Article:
It’s that lovely, lovely time of year when the gardens have begun sharing their blooms and are so pregnant with the promise of more, that life feels lush indeed. The slugs are tiny and the Japanese Beetles haven’t yet arrived. We’ve hosted a multitude of the dragonfly called “Widow Skimmer,” and Monarch Butterflies are fluttering around the gardens here and there. The succession of blooms, from peonies to irises and poppies, continues, and it’s hard to believe how much delight I derive from this always-surprising flow of color and texture year after year. A lifetime of gardening certainly keeps one reliably childlike!
I’ve been checking my Baptisias every day; in addition to last year’s drought, they were devastated by Genista Broom Moths, usually found in Texas. The Baptisias have been my faithful garden anchors for 15 years with never a pest or disease and their suffering was especially distressing following the damage from the drought. So far, they’re egg and caterpillar-free.
Along the trail (which we’re back to traveling, now that the new bridge has been completed), the wild honeysuckles’ heady perfumes have given way to phlox and wild roses. The garlic mustard is back with a vengeance, but I’ve learned to keep it out of my own gardens by harvesting and blending it in salads: The best way to defeat your enemies may be to make them your friends, but I’ve discovered that eating them also works, at least in this case.
Phillip’s vegetable garden is planted, and daily watering is calling forth shoots and tendrils that make me dream of beans and tomatoes and all things delicious. We enjoyed a huge asparagus yield this spring, and the gooseberries, raspberries, and cherries are equally plentiful this year; within a few weeks, their fruits will be converted into our summer energy as well.
Little Murphy had a visit to the vet last week, and Clancy needed a visit the week before, so we’re grateful for our wonderful veterinarian and happy that the prescribed medicine is helping both heal from their diagnosed (minor) problems.
Phillip completed another school year and is remodeling a kitchen for a colleague this month. He received a lovely letter from an appreciative parent, not a common occurrence these days, and so, dearly valued for the encouragement offered.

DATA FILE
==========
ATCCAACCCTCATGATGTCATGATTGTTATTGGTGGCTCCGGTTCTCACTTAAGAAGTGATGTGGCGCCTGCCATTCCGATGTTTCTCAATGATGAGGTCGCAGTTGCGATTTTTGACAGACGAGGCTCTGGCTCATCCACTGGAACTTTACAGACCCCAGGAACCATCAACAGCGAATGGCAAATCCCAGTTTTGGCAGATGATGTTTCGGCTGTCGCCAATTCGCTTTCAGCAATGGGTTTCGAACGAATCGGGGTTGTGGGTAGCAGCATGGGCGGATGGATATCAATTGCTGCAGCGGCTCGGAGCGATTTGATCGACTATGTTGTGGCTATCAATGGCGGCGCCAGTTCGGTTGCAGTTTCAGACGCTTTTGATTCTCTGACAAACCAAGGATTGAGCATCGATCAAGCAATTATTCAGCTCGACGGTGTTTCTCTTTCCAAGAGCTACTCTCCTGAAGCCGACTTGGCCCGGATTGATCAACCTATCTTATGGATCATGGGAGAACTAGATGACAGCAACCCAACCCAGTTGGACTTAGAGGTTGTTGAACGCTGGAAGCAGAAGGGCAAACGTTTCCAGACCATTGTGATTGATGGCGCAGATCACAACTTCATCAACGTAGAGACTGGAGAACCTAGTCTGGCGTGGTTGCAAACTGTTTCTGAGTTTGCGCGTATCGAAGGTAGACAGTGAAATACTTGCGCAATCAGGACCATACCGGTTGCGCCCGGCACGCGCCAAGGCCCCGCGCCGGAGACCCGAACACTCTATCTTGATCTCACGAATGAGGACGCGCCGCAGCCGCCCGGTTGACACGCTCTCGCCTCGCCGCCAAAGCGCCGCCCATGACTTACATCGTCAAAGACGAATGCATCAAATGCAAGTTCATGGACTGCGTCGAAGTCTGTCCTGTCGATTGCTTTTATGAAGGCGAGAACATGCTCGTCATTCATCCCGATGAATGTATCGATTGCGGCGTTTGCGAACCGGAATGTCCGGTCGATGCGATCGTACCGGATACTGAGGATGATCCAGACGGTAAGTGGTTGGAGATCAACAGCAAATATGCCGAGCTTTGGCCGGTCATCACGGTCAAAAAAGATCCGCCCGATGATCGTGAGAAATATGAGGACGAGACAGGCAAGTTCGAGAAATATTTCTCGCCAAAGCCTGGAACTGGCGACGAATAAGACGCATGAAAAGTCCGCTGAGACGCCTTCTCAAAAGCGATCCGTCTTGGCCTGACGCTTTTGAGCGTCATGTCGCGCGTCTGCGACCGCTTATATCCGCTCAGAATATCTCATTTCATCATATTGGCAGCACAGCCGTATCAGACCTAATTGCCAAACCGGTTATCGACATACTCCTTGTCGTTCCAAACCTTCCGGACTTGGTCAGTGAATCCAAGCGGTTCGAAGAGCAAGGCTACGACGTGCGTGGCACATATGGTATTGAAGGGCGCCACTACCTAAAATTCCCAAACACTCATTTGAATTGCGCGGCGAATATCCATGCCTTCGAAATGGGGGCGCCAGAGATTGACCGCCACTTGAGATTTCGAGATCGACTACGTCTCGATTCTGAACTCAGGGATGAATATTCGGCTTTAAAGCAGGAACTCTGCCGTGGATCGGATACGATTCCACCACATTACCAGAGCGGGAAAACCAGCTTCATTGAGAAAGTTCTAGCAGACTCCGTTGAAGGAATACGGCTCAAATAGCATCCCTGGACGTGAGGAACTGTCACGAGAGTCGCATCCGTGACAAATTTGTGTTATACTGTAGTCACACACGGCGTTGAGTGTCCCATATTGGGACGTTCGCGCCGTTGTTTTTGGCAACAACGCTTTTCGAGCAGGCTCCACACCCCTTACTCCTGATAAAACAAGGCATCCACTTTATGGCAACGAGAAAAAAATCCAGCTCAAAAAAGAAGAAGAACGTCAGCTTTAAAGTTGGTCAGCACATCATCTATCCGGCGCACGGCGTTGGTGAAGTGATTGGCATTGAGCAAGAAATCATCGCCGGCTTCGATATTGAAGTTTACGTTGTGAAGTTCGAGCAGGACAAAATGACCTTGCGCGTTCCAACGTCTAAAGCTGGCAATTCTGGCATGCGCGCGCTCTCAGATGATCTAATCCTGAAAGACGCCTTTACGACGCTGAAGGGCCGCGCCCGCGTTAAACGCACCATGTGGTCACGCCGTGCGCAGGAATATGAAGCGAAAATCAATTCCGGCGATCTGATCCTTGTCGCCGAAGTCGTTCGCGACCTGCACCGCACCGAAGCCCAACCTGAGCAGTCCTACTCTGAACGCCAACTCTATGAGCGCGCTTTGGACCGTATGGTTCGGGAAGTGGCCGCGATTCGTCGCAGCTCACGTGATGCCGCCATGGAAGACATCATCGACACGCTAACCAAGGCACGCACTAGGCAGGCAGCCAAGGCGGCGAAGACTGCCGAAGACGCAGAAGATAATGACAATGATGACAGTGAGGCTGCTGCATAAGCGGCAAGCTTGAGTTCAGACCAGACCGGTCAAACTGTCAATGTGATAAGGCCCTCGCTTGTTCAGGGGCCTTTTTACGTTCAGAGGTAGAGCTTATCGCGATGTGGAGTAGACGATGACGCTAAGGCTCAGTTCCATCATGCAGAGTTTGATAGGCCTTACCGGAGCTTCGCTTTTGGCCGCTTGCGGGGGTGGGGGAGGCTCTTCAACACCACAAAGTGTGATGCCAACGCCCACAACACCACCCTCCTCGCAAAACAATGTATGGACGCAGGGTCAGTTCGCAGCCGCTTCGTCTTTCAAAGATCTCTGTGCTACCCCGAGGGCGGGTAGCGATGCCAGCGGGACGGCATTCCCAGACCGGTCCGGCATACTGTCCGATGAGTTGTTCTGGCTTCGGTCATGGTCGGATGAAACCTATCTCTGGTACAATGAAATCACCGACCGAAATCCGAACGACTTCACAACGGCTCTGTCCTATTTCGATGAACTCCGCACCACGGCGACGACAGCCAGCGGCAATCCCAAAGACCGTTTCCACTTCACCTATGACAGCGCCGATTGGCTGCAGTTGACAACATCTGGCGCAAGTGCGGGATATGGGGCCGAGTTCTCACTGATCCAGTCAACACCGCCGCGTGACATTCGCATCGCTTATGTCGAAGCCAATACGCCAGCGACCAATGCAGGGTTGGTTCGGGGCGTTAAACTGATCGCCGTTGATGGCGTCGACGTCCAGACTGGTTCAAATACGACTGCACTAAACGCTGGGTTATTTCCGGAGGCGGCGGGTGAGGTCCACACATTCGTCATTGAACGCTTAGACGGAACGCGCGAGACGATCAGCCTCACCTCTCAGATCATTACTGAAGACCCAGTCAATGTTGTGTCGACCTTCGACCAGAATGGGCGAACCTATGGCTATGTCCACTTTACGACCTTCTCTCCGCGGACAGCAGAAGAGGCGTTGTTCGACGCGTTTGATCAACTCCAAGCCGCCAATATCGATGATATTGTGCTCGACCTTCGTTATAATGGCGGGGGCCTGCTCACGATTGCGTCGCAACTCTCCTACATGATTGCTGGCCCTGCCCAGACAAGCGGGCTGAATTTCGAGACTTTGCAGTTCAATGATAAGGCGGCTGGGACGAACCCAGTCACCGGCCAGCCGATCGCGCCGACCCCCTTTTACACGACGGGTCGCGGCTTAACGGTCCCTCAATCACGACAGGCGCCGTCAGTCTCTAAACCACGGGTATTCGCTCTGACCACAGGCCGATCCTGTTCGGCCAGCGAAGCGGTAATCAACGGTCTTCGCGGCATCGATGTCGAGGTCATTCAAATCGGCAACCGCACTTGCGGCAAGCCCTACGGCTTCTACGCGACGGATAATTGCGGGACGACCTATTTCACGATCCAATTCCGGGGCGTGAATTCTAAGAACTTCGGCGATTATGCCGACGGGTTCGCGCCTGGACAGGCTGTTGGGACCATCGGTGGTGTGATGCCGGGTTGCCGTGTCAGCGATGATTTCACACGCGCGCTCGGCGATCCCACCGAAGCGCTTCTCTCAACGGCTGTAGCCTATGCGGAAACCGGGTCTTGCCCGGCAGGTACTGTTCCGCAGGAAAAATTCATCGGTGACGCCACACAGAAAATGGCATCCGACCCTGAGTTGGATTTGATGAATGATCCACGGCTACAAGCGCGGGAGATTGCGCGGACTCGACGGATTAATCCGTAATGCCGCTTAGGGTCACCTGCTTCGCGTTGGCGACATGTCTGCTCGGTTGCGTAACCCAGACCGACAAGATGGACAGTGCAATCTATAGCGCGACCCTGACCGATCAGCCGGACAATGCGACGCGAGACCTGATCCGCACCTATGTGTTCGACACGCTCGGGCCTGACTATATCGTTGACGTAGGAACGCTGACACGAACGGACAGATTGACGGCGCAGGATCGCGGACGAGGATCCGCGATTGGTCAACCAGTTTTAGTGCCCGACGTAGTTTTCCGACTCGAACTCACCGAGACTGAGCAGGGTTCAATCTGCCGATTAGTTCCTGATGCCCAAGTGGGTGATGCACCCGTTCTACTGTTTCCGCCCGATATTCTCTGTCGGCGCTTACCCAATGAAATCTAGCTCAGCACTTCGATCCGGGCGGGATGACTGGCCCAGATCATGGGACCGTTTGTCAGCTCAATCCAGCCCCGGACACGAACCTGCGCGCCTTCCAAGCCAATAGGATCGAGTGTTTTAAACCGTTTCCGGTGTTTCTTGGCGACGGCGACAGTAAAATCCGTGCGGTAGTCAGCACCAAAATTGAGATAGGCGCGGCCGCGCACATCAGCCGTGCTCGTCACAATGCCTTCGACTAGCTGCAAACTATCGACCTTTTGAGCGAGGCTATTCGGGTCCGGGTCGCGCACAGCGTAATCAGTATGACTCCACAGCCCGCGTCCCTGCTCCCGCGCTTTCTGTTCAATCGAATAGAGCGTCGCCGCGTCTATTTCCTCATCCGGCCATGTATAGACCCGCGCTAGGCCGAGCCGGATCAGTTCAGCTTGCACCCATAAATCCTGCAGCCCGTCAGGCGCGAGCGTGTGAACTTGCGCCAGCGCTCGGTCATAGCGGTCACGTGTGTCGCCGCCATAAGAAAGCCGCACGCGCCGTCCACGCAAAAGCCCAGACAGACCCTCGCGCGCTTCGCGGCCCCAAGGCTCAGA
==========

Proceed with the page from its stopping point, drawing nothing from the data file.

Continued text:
Next Monday, I’ll celebrate my 58th birthday, and I’m scheduled for surgery on the 21st, so posts will be slow in coming for a while, but I’m hopeful the gardens will remain healthy and enhance my own healing.
Every so often, we reach these mysterious intersections of time and place that offer perfect peace, contentment, and comfort. Moments of enchantment that can last for days. Our hearts seem to say, “I know this place; it is my home.” I’m finally able to listen to my heart and detect, name, and cherish such times, which wasn’t always the case, and I know they will transmute into new days of discontent, discomfort, and less beauty. Their transitory “now-ness” makes them all the more precious. The river of time will continue to flow and carry my little “life boat” along to new adventures, times, and places…and some will feel, again, like home.
So I drink deeply and promise myself, again, that this time, I’ll keep this holy peace in my heart and carry it forward to the next “now-ness.” Whatever surprising flow of color and texture is offered, may our spirits rest in peace.
A Parent’s Letter:
Just wanted to take a minute to thank you for all that you have done over the years in teaching my kids. When someone asks, “Who is a good teacher in our town?” I think of you. Thank you for always putting up with my texts and in-person visits. Thank you for being patient with my son over the years and helping him out as much as you have. I am truly glad that he had a teacher like you who was willing to work with him so that he could graduate. I’m sure there were times that he shouldn’t have, but thank you for making sure he did. Best of luck to you in the next years of teaching…